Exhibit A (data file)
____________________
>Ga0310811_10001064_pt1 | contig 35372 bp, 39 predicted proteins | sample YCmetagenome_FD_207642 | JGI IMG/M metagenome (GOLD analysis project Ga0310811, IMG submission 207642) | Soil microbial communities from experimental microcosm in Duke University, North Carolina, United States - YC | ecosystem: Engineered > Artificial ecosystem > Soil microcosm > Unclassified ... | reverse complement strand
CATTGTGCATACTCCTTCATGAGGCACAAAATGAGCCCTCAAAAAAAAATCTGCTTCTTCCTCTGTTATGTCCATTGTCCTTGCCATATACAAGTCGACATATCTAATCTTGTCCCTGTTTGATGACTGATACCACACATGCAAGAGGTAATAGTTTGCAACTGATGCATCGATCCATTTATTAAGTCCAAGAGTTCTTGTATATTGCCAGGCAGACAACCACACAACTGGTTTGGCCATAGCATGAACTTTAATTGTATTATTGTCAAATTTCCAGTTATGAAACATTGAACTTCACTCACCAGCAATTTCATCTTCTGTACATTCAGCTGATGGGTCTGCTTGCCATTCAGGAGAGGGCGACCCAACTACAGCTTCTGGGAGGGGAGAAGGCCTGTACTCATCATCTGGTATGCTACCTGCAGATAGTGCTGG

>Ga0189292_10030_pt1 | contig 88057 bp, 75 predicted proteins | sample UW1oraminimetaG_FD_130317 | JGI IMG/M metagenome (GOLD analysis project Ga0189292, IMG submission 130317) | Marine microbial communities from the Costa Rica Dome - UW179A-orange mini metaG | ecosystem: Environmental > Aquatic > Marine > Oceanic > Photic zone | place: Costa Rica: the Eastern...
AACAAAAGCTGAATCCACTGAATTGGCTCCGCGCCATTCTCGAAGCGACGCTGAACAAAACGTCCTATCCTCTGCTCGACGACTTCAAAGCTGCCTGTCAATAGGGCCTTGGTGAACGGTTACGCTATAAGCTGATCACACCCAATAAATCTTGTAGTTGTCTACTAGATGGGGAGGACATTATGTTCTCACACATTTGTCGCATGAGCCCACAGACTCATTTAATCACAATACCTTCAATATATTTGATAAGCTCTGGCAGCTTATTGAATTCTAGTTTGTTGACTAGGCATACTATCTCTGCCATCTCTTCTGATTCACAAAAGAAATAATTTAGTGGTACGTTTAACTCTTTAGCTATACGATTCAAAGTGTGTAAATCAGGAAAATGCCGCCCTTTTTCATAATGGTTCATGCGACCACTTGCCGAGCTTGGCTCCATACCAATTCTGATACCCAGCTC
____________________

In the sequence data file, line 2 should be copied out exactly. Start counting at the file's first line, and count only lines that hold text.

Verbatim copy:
CATTGTGCATACTCCTTCATGAGGCACAAAATGAGCCCTCAAAAAAAAATCTGCTTCTTCCTCTGTTATGTCCATTGTCCTTGCCATATACAAGTCGACATATCTAATCTTGTCCCTGTTTGATGACTGATACCACACATGCAAGAGGTAATAGTTTGCAACTGATGCATCGATCCATTTATTAAGTCCAAGAGTTCTTGTATATTGCCAGGCAGACAACCACACAACTGGTTTGGCCATAGCATGAACTTTAATTGTATTATTGTCAAATTTCCAGTTATGAAACATTGAACTTCACTCACCAGCAATTTCATCTTCTGTACATTCAGCTGATGGGTCTGCTTGCCATTCAGGAGAGGGCGACCCAACTACAGCTTCTGGGAGGGGAGAAGGCCTGTACTCATCATCTGGTATGCTACCTGCAGATAGTGCTGG